Cancer Risk From Cellphone Radiation Is Small, Studies Show
Do cellphones cause cancer?
Despite years of research, there is still no clear answer. But two government studies released Friday, one in rats and one in mice, suggest that if there is any risk, it is small, health officials said.
Safety questions about cellphones have drawn intense interest and debate for years as the devices have become integral to most people’s lives. Even a minute risk could harm millions of people.
These two studies on the effects of the type of radiation the phones emit, conducted over 10 years and costing $25 million, are considered the most extensive to date.
In male rats, the studies linked tumors in the heart to high exposure to radiation from the phones. But that problem did not occur in female rats, or any mice.
The rodents in the studies were exposed to radiation nine hours a day for two years, more than people experience even with a lot of cellphone use, so the results cannot be applied directly to humans, said John Bucher, a senior scientist at the National Toxicology Program, during a telephone news briefing.
美国国家毒理学计划(National Toxicology Program)的高级科学家约翰・布赫(John Bucher)在一场电话新闻发布会上说，研究中使用的这些啮齿动物连续两年每天接受九小时的辐射，超过大量使用手机的人，因此相关结果不直接适用于人类。
The results, he said, had not led him to change his own cellphone use or to urge his own family to do so. But he also noted that the heart tumors in rats ― called malignant schwannomas ― are similar to acoustic neuromas, a benign tumor in people involving the nerve that connects the ear to the brain, which some studies have linked to cellphone use.
He said that nearly 20 animals studies on this subject have been done, “with the vast majority coming up negative with respect to cancer.”
Other agencies are studying cellphone use in people and trying to determine whether it is linked to the incidence of any type of cancer, Bucher said.
The Food and Drug Administration issued a statement saying it respected the research by the toxicology program, had reviewed many other studies on cellphone safety, and had “not found sufficient evidence that there are adverse health effects in humans caused by exposures at or under the current radio-frequency exposure limits.”
美国食品药品管理局（Food and Drug Administration，简称FDA）发表了一份声明，称它尊重毒理学计划的研究，并对其他很多有关手机安全的研究进行了检查，“没有发现充分的证据表明，暴露在当前的射频暴露极限或以下会对人的健康产生不良影响”。
The statement, from Dr. Jeffrey Shuren, director of the FDA’s center for devices and radiological health, also said, “Even with frequent daily use by the vast majority of adults, we have not seen an increase in events like brain tumors.”
The Federal Communications Commission sets exposure limits for radio-frequency energy from cellphones, but relies on the FDA and other health agencies for scientific advice on determining the limits, the statement said.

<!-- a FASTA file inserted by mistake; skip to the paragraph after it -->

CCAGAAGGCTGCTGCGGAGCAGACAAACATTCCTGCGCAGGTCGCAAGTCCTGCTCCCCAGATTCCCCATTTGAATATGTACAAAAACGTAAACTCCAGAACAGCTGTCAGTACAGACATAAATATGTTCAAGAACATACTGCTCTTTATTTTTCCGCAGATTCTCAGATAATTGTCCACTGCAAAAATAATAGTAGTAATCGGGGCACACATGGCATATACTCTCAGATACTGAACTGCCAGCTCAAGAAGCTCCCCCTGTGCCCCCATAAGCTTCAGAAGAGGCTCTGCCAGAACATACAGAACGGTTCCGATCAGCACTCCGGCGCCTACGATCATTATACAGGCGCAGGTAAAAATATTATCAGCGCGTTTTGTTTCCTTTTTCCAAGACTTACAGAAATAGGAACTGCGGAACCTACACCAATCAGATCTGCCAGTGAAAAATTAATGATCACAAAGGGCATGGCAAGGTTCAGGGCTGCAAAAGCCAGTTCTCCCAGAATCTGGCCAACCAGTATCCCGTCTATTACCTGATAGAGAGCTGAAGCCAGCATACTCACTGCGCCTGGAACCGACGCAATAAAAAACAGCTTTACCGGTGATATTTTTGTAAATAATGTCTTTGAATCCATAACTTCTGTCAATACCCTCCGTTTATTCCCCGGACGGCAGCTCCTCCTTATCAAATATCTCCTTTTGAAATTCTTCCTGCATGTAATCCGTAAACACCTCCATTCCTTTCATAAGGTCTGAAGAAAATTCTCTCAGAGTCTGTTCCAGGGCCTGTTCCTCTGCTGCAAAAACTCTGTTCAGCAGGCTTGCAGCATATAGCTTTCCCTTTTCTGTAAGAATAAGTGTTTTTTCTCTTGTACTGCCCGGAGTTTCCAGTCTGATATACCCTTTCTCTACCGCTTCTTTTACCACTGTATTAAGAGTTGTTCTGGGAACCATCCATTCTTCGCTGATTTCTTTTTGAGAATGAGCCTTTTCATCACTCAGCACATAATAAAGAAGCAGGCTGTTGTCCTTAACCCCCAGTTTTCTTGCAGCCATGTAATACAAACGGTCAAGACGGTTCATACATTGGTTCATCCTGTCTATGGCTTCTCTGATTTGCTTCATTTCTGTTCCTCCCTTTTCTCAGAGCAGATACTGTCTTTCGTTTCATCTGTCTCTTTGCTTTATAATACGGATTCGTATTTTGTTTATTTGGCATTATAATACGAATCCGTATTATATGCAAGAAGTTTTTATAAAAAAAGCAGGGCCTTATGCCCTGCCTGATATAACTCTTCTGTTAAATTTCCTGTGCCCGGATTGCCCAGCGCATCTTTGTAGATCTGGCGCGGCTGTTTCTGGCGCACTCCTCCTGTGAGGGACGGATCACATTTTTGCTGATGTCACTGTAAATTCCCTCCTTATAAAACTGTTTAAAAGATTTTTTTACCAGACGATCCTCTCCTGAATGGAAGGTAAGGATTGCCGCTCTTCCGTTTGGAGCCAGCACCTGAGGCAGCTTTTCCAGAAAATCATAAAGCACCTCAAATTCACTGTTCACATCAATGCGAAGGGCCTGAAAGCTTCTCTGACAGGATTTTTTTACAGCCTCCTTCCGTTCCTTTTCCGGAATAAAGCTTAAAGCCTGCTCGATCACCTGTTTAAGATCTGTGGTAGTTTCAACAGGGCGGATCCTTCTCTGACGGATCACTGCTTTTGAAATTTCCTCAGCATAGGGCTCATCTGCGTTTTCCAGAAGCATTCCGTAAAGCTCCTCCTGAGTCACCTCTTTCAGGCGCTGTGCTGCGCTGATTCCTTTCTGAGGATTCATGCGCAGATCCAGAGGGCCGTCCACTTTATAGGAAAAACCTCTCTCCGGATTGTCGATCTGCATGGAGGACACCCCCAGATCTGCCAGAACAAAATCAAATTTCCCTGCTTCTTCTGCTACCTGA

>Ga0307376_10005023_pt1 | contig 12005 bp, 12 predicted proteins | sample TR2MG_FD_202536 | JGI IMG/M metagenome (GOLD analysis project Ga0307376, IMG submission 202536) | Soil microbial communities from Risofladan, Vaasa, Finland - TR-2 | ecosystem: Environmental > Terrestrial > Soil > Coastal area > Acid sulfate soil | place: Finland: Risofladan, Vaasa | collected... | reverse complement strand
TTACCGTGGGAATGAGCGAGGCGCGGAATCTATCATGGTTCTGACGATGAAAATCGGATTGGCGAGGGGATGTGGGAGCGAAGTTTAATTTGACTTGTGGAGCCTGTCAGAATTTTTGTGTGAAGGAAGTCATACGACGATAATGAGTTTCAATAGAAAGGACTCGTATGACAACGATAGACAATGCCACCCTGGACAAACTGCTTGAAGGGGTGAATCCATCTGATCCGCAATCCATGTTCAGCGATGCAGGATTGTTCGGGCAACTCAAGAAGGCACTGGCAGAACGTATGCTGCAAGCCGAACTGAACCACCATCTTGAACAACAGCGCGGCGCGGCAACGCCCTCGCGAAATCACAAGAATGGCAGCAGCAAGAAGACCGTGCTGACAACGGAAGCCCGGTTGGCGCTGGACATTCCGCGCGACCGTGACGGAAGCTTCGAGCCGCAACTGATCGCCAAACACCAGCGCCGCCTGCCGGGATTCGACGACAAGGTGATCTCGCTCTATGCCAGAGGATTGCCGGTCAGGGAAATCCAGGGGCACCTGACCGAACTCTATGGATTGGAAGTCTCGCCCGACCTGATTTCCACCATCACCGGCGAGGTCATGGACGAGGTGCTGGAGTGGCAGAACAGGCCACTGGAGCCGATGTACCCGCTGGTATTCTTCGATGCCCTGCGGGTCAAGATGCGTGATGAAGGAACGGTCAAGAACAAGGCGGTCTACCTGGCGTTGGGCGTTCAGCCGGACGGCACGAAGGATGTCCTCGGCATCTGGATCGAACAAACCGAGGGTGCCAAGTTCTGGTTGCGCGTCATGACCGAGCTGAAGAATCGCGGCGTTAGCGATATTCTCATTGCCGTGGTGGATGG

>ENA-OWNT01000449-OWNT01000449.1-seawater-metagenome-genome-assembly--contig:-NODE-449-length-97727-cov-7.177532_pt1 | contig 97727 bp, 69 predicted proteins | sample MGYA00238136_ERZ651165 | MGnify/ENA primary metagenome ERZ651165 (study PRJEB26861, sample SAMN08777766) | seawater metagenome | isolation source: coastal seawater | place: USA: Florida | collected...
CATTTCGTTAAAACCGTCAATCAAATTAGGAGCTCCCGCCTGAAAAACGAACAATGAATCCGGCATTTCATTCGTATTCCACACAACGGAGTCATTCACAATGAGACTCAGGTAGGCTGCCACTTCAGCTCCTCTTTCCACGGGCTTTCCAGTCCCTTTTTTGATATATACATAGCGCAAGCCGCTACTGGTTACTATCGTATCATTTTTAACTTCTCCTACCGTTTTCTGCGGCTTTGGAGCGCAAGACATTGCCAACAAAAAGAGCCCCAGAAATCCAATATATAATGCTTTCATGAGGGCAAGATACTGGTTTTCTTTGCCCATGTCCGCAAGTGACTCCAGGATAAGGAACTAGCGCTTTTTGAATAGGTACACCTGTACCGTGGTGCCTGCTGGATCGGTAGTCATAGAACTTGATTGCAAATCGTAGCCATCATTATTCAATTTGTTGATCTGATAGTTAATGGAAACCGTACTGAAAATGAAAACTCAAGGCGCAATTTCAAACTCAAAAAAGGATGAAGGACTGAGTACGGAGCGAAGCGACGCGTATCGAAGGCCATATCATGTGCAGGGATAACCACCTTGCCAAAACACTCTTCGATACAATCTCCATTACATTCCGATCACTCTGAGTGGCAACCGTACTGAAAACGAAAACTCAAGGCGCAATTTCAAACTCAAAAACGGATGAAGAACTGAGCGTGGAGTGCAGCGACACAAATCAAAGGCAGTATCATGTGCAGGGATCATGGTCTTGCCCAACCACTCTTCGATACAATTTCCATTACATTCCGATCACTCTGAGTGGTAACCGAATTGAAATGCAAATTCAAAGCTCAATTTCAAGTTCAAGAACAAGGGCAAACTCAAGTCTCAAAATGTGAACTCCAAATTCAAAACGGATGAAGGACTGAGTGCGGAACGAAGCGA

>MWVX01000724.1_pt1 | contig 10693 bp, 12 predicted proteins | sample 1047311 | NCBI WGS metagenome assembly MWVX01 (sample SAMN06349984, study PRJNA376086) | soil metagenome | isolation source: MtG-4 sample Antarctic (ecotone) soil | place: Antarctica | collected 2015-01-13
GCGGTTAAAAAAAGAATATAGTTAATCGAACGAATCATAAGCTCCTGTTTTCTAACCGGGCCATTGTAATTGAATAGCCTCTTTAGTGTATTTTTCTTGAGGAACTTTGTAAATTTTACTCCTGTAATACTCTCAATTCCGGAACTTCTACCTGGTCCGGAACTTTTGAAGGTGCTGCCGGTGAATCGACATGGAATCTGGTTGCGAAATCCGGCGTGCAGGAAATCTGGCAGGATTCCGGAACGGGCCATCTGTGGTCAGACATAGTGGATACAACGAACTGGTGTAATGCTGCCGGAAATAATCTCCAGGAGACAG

声明说，美国联邦通信委员会(Federal Communications Commission)会对手机的射频能量制定辐射极限，但它依赖FDA和其他卫生机构提供科学的建议来确定这些极限。
For people who worry about the risk, health officials offer common-sense advice: Spend less time on cellphones, use a headset or speaker mode so that the phone is not pressed up against the head and avoid trying to make calls if the signal is weak. Bucher noted that the radiation emitted increases when users are in spots where the signal is poor or sporadic and the phone has to work harder to connect.
The new studies also found tumors in the brains and some other organs in the animals exposed to the radio-frequency radiation. But Bucher said those findings were “equivocal,” emphasizing that only the heart tumors provided evidence strong enough for the researchers to trust. Other possible effects need more research, he said.
Others felt that even the ambiguous findings were of concern. Joel M. Moskowitz, director of the Center for Family and Community Health at the School of Public Health, at the University of California, Berkeley, said that based on the overall results of the study, the government should reassess and strengthen the limits it imposes on how much and what types of radiation cellphones can emit.
另一些人觉得，即使是模糊的发现也值得关注。加州大学伯克利分校公共卫生学院家庭和社区健康中心(Center for Family and Community Health at the School of Public Health)主任乔尔・M・莫斯科维茨(Joel M. Moskowitz)说，根据这项研究的总体结果，政府应该重新评估和加强对手机可释放多少以及什么类型的辐射的限制。
Scientists do not know why only male rats and not females develop the heart tumors, but Bucher said one possibility is simply that the males are bigger and absorb more of the radiation.
The studies also found some DNA damage in the exposed animals, a bit of a surprise because scientists had believed that radio-frequency radiation ― unlike the ionizing radiation in X-rays ― could not harm DNA.
“We don’t feel like we understand enough about the results to be able to place a huge degree of confidence in the findings,” Bucher said.
A seemingly paradoxical finding that has also puzzled the researchers is that the rats exposed to the cellphone radiation actually lived longer than the controls. One possible explanation, Bucher said, is that the radiation may ease inflammation, and lessen the severity of a chronic kidney disorder that is common in aging rats and can kill them.
Asked if there was any chance that cellphone use could help people live longer, Bucher said: “The extrapolation to humans requires a number of steps that go beyond the realm of what we’re studying here. I don’t think that question is particularly answerable at the moment.”
The reports issued Friday were considered draft versions released for public comment and a review by outside experts on March 26-28 at the environmental health institute in Research Triangle Park, North Carolina.
周五发布的报告被认为是草稿，意在征求公众意见，并于3月26至28日在北卡罗来纳州三角研究园(Research Triangle Park)的环境卫生研究所接受外部专家的检查。